Kenya

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Kenya

  • Entry
  • Getting Around
  • Accommodation
  • Food And Health
  • Weather And Time To Go
  • Communications
  • Dangers And Considerations
  • Respecting Culture

  • Related Advice

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  • Recommended Vaccinations

    Always consult your doctor before travelling - the information below is only a guide. Vaccination requirements can change.

    Routine Boosters (MMR, DPT and Polio).

    Hepatitis A.

    Hepatitis B (optional).

    Meningococcal Meningitis (Central Africa) .

    Rabies (optional).

    Typhoid.

    Yellow Fever (required in most countries).






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    Backpacking Kenya Need To Know

    Basics

      Languages: English & Swahili
      Capital: Nairobi
      Currency: Kenyan Shilling (KES)
      Dial Code: 254
      International Access Code: 00
      Emergency Services Number: 999
      Time Difference: GMT +3

    Recommended For Further Information On Kenya



    Entry

    Most visitors need a visa to enter Kenya. You can get a visa from a Kenyan High Commission or Embassy, or at the airport on arrival. For visas on arrival, payment is in cash either US$50, €40 or £30.

    Your passport should be valid for a minimum period of 6 months from the date of entry into Kenya. Make sure you have two blank pages in your passport on arrival.

    Yellow fever vaccination is required for travellers arriving from countries with risk of yellow fever transmission.

    For official information visit your home government travel bureau.

    Getting Around

    More detail is to come in this section, but you can read about general advice regarding Getting Around When You Get There

    Accommodation

    Kenya doesn't have a tourism sector aimed specifically at backpackers, so you may struggle to find hostels. However hotels and guesthouses are relatively cheap, but vary in quality. Only stay in tourist camps with good perimeter security.

    Read more about Accommodation When You Get There

    Food And Health

    Food hygiene and safety is not great, don’t eat food prepared by unlicensed vendors. Use your instincts; if the place looks dirty, don't eat there; if your food isn't piping hot, don't eat it.

    Water is not safe to drink, so stick to bottled or boil and avoid ice in drinks.

    Make sure you have adequate travel health insurance and accessible funds to cover the cost of any medical treatment abroad and repatriation.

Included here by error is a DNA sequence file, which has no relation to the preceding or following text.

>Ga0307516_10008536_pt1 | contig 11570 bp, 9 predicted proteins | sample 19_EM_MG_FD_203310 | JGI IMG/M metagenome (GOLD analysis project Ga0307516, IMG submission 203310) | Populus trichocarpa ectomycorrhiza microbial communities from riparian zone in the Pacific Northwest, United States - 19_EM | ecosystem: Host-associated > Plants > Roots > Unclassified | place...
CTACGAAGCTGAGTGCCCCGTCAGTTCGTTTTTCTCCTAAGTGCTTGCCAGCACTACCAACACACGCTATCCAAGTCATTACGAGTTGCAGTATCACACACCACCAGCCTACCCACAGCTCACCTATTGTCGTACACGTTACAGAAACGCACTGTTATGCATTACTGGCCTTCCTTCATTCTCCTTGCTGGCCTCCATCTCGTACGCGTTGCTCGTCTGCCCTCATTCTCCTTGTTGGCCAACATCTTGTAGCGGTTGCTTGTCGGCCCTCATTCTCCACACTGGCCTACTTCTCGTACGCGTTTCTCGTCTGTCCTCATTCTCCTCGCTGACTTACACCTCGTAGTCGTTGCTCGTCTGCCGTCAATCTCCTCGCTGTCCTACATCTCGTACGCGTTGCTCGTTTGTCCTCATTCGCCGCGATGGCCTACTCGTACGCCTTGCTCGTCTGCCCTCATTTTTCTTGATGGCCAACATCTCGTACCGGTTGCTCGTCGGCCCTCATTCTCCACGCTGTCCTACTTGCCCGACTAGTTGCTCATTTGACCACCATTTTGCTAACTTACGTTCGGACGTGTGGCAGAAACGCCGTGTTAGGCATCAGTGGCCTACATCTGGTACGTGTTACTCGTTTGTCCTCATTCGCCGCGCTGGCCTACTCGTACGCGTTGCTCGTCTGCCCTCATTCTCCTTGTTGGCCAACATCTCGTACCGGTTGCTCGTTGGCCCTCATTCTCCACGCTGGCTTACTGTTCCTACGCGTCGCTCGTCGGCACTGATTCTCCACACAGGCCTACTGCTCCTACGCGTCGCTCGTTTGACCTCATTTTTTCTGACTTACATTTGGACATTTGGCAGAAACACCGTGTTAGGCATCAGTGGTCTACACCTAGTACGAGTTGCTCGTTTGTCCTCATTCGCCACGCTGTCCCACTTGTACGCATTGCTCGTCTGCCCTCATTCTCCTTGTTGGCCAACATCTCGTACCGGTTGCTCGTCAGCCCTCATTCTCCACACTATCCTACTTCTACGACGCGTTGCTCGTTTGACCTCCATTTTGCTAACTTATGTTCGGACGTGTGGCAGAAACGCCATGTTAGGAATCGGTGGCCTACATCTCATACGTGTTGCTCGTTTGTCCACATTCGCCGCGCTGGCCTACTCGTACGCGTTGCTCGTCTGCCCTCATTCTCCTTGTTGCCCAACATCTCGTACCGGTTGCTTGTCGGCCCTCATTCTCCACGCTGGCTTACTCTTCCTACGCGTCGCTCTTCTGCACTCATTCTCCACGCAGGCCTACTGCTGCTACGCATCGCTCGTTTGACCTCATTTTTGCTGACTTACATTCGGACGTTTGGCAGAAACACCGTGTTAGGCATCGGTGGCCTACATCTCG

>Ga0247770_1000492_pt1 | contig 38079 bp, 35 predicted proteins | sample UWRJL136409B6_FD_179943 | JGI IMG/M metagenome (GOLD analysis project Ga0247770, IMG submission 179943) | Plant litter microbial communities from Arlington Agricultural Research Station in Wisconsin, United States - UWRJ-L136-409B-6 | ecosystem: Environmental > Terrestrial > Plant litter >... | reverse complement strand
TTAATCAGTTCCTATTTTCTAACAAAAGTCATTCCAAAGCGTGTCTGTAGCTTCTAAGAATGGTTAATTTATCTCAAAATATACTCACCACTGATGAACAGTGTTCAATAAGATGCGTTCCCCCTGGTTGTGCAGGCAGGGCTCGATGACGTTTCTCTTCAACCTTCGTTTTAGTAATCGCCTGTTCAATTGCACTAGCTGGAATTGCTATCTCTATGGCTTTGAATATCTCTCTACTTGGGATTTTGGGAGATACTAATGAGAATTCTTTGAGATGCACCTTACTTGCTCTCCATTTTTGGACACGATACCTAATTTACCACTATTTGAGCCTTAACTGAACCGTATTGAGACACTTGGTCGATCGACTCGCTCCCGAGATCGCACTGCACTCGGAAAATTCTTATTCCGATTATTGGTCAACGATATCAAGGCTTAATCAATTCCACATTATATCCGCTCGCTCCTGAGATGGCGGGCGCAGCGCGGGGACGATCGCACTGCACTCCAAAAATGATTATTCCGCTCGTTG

Cholera, malaria and dengue fever occur in Kenya. Always contact your GP around 8 weeks before your trip to check whether you need any vaccinations or other preventive measures. Visit here for Recommended Vaccinations and read here for more about Travelling Health In General

    Weather & Time To Go

    Kenya is hot and humid along the coast, temperate inland, and hot and dry in the north. The hottest period is from February to March and the coldest from July to August. There are rainy seasons from April to June and from October to December in tropical parts.

    Communications

    Internet is generally slow, but accessible in most towns, hotels and lodges. International calling cards are cheaply available in large towns.

    Dangers And Considerations

    Travel is usually advised against to areas within 60km of the Kenya-Somali border, the Garissa District, the Mombasa coast, and the Eastleigh area of Nairobi.

    There is a high threat from terrorism, including kidnapping. The main threat comes from extremists linked to Al Shabaab, a militant group that has carried out attacks in Kenya.

    Foreigners are not generally targeted, but mugging, kidnapping, and armed robbery occur regularly, particularly in Nairobi, Mombasa and other large cities.

    Bag snatching and passport theft are common in transport hubs like bus stations, railway stations and airports. Be particularly vigilant in these areas.

    Most visits to game reserves and other tourist areas are trouble-free. If you visit reserves, use reputable tour operators and arrive at your destination in daylight hours. Don’t buy safari tours from touts.

    Drink and food spiking is common - buy your own drinks and keep them within sight at all times. Don't accept food from strangers.

    The use of illegal Class A drugs in Kenya carries heavy fines and jail sentences. The penalty for possession is 10 years in prison.

    Homosexual activity is illegal. Public displays of homosexuality like holding hands or kissing in public places could lead to arrest and imprisonment.

    There are risks associated with viewing wildlife, particularly on foot or at close range. Bathing in rivers and lakes is forbidden in National Parks and is best avoided elsewhere due to the dangers from both wildlife and water-borne disease.

    It is illegal to destroy Kenyan currency.

    Dangers constantly change. Always check with your foreign office (British Foreign Office webpage) or travel advice bureau for the latest information regarding your destinations safety.

    Read more about Safety And Security here

    Respecting Culture

    The coastal areas are predominantly Muslim. Respect local traditions, customs, laws and religions at all times and be aware of your actions to ensure that they do not offend other cultures or religious beliefs.

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